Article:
What do our racers get up to in the winter?
At the dinner Dave told me about the fun they had been having restoring a Ferguson TE20 tractor. Later he sent me a picture of his “team” including Brian and Ashley with the tractor and I noticed that they added an Alfa Romeo badge above the radiator grille. “Runs like clockwork” say Dave.
This set me thinking about an actual Romeo agricultural tractor that had been produced between 1919 and 1924, an example of which can be seen in the Museum at Arese. This was at a time when horse power or steam dominated the fields of Europe and used a horizontal 8 litre, two cylinder, engine. Metal rimmed wheels with no rubber tyres were fitted front and rear but the rear wheels had the addition of tread bands to improve grip in the mud while a secondary flywheel provided drive for belts to other farm machinery. In his book “Alfa Romeo – The Legend Revived” David Styles reported that one of the great advantages of the Romeo machine was that it could run on Petrol or Kerosene so was flexible and economical. Running at 500 rpm it was rated at 20 HP. “The engine was also immensely reliable as it never ran fast enough to wear anything out!”
Electric World TCR to be launched at Festival of Speed
The new all electric TCR World series will be launched at this year’s Festival of Speed and it would be nice to see the Romeo Ferraris Giulia on display, or even better, going up the hill. However, as it is not an official Alfa Romeo project it may well not be there, which is a pity. A rallycross style elimination format has been announced together with four dates for the second half of 2020.
Alfa celebrate 110 years in June
Alfa Romeo, or associated organisations such as the Scuderia del Portello, have a long history of celebrating anniversaries. Many will remember the “Eurotropheum” that took place in the summer of 1990, Alfa taking a host of cars, including many from the UK, to what were then the twelve capitals of Europe. In fact, the cars spent a lot of time in England and Northern Ireland and AROC members were invited to join the fun with events at Peckforton Castle in Cheshire, the thermal baths in Bath, Badminton, Horse Guards Parade (that was a coup in itself!) and a superb lunch in the palace of Whitehall. For much of this we had to thank Richard Gaddaselli who was in charge of Fiat Corporate Communications here at the time. Diana and I were also able to go to Paris for a parade and dinner that took place in a huge marquee at La Defense. I doubt that we shall ever see something that expansive (or expensive!!) again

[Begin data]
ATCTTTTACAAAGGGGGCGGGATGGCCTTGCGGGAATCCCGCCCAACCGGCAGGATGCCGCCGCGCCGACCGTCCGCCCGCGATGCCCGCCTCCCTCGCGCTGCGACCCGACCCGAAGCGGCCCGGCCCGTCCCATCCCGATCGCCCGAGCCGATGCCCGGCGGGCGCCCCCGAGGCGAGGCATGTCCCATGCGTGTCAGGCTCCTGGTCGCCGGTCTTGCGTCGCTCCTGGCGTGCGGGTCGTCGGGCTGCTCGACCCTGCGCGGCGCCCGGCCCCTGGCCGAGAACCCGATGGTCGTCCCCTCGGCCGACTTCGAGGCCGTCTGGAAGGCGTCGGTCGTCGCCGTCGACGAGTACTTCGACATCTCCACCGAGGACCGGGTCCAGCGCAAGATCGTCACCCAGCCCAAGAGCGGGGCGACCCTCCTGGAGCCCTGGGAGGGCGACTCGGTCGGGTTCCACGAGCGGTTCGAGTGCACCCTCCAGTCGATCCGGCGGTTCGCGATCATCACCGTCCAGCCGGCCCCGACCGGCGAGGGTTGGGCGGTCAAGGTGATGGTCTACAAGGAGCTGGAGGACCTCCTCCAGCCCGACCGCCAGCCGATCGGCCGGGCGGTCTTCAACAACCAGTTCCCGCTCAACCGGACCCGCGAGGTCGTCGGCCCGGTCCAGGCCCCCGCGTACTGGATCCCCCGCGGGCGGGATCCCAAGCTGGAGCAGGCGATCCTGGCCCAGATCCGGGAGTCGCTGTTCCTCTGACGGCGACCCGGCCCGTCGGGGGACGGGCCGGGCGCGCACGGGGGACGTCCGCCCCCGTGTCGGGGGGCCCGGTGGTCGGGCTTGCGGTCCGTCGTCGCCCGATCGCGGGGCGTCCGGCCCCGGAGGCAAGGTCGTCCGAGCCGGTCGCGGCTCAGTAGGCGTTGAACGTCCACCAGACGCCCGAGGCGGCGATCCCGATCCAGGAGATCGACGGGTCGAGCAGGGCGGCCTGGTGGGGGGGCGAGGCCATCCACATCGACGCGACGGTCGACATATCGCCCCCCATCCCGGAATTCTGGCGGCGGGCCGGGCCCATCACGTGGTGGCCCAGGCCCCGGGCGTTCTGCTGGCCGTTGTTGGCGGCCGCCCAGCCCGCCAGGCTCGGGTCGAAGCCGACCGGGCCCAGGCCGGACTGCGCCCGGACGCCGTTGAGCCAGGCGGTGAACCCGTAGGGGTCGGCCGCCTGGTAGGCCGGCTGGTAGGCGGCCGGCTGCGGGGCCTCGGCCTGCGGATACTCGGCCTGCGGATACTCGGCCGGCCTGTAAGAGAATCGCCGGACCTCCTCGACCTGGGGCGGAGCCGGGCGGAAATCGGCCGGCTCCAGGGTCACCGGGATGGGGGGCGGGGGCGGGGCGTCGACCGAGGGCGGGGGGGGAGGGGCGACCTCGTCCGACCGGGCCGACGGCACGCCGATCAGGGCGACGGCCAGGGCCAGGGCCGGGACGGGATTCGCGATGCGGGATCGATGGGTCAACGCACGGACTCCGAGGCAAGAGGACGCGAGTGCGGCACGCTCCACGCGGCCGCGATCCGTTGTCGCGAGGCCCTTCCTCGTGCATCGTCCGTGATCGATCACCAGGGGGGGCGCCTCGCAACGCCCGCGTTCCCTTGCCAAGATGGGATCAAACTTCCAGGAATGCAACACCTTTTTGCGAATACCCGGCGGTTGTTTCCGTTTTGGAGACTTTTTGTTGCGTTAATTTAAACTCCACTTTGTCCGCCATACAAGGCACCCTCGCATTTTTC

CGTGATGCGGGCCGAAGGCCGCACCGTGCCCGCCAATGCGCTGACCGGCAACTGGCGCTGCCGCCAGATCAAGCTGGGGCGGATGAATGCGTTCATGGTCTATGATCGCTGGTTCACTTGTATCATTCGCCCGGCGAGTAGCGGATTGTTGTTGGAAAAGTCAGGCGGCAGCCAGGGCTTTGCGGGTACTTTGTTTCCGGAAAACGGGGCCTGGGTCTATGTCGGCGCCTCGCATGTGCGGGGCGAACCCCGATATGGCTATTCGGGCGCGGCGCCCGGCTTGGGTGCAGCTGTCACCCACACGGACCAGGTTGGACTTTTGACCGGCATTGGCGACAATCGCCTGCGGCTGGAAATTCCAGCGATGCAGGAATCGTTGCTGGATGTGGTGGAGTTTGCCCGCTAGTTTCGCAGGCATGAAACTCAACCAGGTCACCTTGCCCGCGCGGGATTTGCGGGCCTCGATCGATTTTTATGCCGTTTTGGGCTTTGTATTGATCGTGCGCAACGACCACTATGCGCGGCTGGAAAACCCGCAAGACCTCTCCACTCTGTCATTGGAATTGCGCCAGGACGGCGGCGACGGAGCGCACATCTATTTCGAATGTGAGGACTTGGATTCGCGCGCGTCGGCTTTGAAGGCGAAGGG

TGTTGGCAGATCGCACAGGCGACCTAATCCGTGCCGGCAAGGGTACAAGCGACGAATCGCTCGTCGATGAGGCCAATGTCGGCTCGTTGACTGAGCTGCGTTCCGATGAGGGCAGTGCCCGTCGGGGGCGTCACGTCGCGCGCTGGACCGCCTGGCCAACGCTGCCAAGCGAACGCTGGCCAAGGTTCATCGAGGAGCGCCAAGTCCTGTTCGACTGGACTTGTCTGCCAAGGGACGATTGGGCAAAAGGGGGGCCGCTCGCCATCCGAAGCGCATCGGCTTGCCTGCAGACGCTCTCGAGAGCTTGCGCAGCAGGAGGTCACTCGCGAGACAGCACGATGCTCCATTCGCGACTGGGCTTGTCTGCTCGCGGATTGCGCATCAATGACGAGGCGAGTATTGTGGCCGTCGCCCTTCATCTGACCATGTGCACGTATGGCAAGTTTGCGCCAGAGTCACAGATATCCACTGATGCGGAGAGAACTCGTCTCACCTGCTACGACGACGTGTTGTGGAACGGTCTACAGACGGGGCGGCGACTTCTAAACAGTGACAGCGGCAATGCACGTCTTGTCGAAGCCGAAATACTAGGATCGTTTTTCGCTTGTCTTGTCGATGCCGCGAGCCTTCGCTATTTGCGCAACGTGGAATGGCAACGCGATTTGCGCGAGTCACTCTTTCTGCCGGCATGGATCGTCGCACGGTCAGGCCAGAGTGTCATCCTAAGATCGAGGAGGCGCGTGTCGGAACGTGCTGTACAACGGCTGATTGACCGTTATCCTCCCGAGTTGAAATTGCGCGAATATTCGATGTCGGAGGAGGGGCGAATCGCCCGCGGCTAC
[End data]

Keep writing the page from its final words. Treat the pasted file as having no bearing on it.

The 100th Anniversary was celebrated in Milan with two major exhibitions, a parade to the centre of the city and visits to Monza and the Alfa Museum. Special pleasure was given by the exhibition of 100 different Alfas or Alfa based vehicles such as fire engines (!) set up privately by “Alfa blue team” in the Parco Esposizioni Novegro, out near the Linate airport. This even included an Alfa engined powerboat racer.
Apart from the powerboat, my photos show Giuliettas being herded by the polizia arriving at the Castello Sforza from Rho and one of Alfa’s displays with the just launched new Giulietta. It will be interesting to see what is planned for the 110th year since ALFA first took to the roads. Whatever, Coronovirus permitting, it will be in and around Milan at the end of June.
And What was it like to drive in an Italian city over 100 years ago?
Alfa’s origins lie not in Milan but Naples where Darracq started assembling cars in February 1905 from French made components. It was clearly not going to be a commercial success and the company was moved to Milan in 1909 after purchasing land on which the Portello factory was built. It didn’t work out in Milan either and was soon taken over by a group of Milanese businessmen who founded Anomina Lombarda Fabrica Automobili or A.L.F.A. in 1910, and the rest we know!
However, I have always found it amazing that my grandfather drove his 15HP Berliet (given to him as a 21st birthday present!) to Italy soon after and recorded the experience of what it was like to drive in Italy at that time (particularly in Rome and Naples) for an issue of “The Car” Magazine published in 1912.
“Undoubtedly Italy is the country in which the rule of the road is least observed and, if any word can be found to describe the traffic conditions in Rome and Naples it can be nothing less than the Anarchy. Narrow streets are rendered impassable by endless tramways, the lines of which are mostly sufficiently above the ground making steering a nice calculation of how far the car will shoot to one side when one wrenches the front wheels across the metals, Irresponsible cabs, private carriages and cars, together with heavy carts fight for supremacy on any part of the road, the only law applied being that of the survival of the fittest. Crowded corners are apt to be blocked by two vehicles facing one another, both drivers violently gesticulating until one gives way, the imploring suggestions of the harassed policemen being greeted with howls from the crowd of delighted idlers. To make room, whether rightly or not is regarded as the one and only mortal sin………….”